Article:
Managed floating exchange rate is a monetary regime in which the government allows a free exchange rate movement to adjust supply and demand, while sometimes intervening in the foreign exchange market (forex market). The central bank intervenes by buying and selling currencies on the forex market.
Although it intervenes, the central bank does not commit to target exchange rates at a certain level or a specific target zone. The intervention is not intended to influence public expectations on the exchange rate instead of reducing its volatility.
The difference between free-floating and managed floating exchange rate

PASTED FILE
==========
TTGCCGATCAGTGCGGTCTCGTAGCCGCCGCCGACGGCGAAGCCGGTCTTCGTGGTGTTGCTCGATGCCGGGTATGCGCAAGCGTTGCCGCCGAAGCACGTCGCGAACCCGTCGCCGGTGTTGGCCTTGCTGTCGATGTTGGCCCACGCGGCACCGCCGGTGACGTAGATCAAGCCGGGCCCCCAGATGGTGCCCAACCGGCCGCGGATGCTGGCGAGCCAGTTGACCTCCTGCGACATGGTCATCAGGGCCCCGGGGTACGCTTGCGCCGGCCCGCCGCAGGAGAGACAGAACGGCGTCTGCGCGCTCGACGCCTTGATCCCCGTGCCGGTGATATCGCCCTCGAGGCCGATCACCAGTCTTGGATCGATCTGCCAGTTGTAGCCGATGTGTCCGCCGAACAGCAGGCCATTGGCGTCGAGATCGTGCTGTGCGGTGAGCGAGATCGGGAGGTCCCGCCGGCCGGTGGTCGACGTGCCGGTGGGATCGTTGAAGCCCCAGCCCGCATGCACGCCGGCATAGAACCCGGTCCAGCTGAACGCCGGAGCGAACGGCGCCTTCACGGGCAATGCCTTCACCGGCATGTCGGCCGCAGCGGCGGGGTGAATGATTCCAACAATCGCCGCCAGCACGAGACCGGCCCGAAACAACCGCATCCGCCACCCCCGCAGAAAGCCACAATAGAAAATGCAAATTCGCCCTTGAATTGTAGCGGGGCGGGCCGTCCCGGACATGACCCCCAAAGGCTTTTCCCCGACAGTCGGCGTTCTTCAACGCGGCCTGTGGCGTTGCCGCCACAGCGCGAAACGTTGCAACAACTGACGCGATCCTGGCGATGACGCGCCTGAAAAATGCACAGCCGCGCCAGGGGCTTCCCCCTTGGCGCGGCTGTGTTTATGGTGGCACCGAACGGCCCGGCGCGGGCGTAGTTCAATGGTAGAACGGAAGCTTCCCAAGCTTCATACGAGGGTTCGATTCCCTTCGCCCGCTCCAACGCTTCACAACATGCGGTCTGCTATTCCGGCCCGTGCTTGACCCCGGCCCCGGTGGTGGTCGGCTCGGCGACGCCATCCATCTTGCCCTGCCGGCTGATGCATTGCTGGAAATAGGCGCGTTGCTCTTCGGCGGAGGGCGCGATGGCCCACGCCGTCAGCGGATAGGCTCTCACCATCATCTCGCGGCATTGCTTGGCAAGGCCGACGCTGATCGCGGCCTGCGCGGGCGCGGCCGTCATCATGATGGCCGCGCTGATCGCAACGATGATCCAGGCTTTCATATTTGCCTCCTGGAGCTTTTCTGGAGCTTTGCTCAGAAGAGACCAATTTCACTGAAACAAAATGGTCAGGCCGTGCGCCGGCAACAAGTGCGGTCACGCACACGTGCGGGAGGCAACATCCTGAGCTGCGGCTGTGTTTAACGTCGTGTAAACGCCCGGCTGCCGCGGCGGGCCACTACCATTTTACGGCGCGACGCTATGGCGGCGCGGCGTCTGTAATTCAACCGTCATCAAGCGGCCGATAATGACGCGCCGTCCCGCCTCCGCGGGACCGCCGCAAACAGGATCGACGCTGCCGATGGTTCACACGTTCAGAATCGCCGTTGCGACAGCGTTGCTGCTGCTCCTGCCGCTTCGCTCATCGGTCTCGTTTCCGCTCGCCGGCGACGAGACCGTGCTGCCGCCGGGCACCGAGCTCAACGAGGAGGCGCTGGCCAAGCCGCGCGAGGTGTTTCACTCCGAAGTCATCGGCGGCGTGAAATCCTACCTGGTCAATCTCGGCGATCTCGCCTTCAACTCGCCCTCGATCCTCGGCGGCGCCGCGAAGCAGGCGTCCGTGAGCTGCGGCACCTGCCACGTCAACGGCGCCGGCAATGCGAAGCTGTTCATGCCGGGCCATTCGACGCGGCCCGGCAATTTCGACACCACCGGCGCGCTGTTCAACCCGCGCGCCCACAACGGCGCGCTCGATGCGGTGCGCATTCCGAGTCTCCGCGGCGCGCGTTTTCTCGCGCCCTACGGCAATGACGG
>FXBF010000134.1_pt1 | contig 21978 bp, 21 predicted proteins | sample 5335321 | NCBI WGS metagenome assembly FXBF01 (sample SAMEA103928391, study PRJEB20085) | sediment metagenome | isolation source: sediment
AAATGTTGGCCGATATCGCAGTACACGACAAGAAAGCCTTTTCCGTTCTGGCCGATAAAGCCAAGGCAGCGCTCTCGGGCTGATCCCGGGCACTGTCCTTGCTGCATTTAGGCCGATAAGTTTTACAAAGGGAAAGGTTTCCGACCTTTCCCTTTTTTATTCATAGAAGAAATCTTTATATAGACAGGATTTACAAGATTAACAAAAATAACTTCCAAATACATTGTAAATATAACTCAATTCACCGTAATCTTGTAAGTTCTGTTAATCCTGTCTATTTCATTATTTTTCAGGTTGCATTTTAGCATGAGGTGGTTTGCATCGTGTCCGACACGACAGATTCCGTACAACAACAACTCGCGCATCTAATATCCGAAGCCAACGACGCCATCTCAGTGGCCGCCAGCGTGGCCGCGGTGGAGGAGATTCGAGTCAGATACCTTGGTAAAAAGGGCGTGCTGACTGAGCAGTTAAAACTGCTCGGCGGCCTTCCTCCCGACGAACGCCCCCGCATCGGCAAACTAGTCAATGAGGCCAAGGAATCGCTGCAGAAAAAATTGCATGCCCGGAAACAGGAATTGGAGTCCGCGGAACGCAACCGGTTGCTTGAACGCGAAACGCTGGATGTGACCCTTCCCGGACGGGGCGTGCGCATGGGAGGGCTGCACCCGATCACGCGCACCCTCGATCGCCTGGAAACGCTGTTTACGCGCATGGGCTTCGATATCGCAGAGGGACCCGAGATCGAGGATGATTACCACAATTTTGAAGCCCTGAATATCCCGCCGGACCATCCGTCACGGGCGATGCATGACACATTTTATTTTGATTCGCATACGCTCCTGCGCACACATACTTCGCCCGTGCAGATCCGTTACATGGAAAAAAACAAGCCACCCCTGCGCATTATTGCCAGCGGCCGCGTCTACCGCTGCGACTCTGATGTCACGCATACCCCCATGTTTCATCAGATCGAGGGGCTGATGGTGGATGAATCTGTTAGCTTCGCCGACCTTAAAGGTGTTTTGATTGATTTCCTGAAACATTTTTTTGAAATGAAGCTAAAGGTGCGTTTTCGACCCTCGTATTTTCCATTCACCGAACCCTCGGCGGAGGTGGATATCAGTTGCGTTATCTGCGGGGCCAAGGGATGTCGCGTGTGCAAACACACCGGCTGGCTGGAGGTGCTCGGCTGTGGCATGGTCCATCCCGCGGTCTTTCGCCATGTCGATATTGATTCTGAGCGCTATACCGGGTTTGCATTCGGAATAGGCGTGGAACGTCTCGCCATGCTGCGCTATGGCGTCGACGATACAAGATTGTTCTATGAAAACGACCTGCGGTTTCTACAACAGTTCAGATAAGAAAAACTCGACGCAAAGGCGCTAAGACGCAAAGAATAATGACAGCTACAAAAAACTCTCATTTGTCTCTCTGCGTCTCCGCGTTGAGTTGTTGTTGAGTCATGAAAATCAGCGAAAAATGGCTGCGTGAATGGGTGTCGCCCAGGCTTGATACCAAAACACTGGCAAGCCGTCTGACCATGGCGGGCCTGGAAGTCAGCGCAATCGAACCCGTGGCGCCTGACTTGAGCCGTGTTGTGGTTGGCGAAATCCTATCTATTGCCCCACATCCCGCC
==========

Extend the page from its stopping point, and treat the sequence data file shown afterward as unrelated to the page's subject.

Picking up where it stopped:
Managed floating exchange rates are also known as a dirty float because the government is trying to intervene so that exchange rate volatility becomes more moderate.
That policy contrasts with the free-floating exchange rate (also known as clean float), where the exchange rate is determined only by supply and demand on the market and is without government intervention.
Advantages and disadvantages
Several central banks implement this policy, including in Indonesia. Managed floating exchange rates allow monetary policy independence. It also allows the central bank to use other policies, such as interest rates, to stabilize exchange rate movements, not just using foreign exchange reserves.
However, as in the free-floating exchange rate, this system can also trigger speculation activities, especially when foreign exchange reserves are insufficient.